A More Nuanced Foreign Policy: Realism and the Necessity of Playing Rough
Bruce Thorton, a Fellow of various institutions and a professor at California State University, recently wrote an article criticizing the Obama administration’s foreign policy towards Russia and the conflict in Syria. In short, the US has focused too heavily on international liberal desires for democratization and failed to understand Russia’s realist foreign policy. In fairness to President Obama, Thorton argues that similar quixotic delusions of “shared commitment[s] to peace, prosperity, democracy, and human rights” preceded him from the George W. Bush administration. The National Security Strategies of 2006 and 2015 similarly demonstrate that expanding democracy remains central to US foreign policy. This article is not without a theoretical foundation of its own, clearly analyzing the world from a firm foothold in the realist perspective. The underlying argument is nevertheless compelling. The US has fundamentally misread the orientation of Russian Foreign Policy. From the expansion of Russian influence into Crimea and Ukraine to its bombing of anti-Assad rebels, Russia perceives the world through a primarily realist lens. Material power and influence are the nation’s core foreign policy focus, one that is unencumbered by concerns of democratization. The US, meanwhile, has focused too heavily on the panacea of costly democratization and the spread of international liberalism. It has thus found itself flatfooted in responding to Russian maneuvers.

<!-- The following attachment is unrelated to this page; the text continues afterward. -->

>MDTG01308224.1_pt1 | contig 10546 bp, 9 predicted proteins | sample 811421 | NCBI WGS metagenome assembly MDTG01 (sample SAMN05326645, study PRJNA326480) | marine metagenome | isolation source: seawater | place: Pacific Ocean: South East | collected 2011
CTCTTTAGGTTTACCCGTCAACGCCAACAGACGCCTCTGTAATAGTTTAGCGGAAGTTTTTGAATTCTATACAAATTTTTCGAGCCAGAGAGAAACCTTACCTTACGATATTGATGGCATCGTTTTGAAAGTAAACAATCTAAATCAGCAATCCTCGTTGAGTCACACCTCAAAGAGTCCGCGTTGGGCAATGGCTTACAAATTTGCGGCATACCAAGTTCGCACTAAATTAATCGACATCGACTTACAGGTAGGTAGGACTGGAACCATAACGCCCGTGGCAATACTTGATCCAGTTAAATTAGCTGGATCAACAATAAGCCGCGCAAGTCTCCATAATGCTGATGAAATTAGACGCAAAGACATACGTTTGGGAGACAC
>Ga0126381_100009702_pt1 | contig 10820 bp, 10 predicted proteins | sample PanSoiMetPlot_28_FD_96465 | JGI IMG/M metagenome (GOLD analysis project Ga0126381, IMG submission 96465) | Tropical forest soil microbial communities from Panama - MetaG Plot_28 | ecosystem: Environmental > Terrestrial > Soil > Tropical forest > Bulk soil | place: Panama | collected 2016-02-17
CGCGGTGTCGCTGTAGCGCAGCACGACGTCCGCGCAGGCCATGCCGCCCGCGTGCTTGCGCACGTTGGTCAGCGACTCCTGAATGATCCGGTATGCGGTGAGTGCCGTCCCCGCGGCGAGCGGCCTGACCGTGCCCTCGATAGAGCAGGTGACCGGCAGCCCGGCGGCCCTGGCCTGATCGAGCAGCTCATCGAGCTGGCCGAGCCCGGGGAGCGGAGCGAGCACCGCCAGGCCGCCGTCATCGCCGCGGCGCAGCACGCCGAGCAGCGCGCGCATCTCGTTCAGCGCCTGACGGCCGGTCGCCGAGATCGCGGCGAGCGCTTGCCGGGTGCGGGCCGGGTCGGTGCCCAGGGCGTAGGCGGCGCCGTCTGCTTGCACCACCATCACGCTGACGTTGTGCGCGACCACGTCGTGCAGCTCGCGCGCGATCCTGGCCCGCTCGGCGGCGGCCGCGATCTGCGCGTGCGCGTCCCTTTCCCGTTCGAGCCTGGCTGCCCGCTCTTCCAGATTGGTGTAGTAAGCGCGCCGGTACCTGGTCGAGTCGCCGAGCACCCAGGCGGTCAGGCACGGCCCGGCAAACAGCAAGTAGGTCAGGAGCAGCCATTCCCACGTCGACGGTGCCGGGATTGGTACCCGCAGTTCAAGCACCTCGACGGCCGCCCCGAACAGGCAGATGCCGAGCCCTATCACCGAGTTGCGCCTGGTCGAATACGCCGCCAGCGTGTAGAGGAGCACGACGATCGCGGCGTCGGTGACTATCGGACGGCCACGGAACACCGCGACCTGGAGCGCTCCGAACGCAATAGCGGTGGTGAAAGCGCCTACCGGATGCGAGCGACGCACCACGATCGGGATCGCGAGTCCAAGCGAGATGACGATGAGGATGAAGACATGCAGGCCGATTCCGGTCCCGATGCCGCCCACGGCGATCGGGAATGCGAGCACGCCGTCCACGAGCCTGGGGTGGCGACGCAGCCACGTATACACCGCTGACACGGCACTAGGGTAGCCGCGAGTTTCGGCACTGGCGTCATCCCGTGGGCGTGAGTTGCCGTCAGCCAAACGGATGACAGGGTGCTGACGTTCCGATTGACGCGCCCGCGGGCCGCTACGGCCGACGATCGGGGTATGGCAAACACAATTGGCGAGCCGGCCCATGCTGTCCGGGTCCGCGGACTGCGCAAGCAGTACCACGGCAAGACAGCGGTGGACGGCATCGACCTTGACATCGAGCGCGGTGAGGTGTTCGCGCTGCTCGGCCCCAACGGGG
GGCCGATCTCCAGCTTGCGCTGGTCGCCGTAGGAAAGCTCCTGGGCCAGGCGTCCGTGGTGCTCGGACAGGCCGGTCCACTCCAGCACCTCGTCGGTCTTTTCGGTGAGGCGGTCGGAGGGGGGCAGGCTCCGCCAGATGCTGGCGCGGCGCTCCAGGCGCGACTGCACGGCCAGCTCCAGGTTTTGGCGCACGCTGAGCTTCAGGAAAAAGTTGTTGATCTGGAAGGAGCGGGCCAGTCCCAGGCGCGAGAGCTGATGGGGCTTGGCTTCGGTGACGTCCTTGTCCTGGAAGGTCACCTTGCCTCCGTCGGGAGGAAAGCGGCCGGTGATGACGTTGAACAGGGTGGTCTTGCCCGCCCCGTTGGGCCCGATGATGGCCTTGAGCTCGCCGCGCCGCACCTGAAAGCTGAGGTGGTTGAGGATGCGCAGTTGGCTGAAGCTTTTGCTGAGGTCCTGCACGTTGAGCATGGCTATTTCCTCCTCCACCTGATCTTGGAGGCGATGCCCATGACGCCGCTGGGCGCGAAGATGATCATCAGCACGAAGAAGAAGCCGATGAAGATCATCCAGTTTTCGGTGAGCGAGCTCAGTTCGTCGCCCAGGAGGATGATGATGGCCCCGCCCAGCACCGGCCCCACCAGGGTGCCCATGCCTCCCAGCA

While the United States has dissipated its energies tilting at the windmills of creating spontaneous, stable western democracies in the infertile grounds of Iraq and Afghanistan, Russia is playing realpolitik. With the stalled drive against ISIS and the gradual erosion of Assad’s position, Russia seized the opportunity to assist its ally while appearing to join the effort to eradicate ISIS. A glance at a map of Russian airstrikes, however, quickly shows Russia’s true targets. The result has been significant advances by Assad forces and securing Russia’s sole Mediterranean naval base. Russia’s conquest of Crimea presents a similar case of exploiting weakness in the region to expand control, as well as acquire Crimea’s Black Sea naval base. Once again, these moves surprised a western world that should have anticipated these realist behaviors. This is not to claim that the US should relinquish its values. Indeed, our support for democracy, though occasionally overzealous, is an important part of our national character. However, the US must recognize that many international actors operate from a realist perspective and it should adjust its foreign policy towards them accordingly. Until it does so, the US will continually struggle anticipate the otherwise expectable behavior of realpolitik nation’s like Russia playing for their own interests.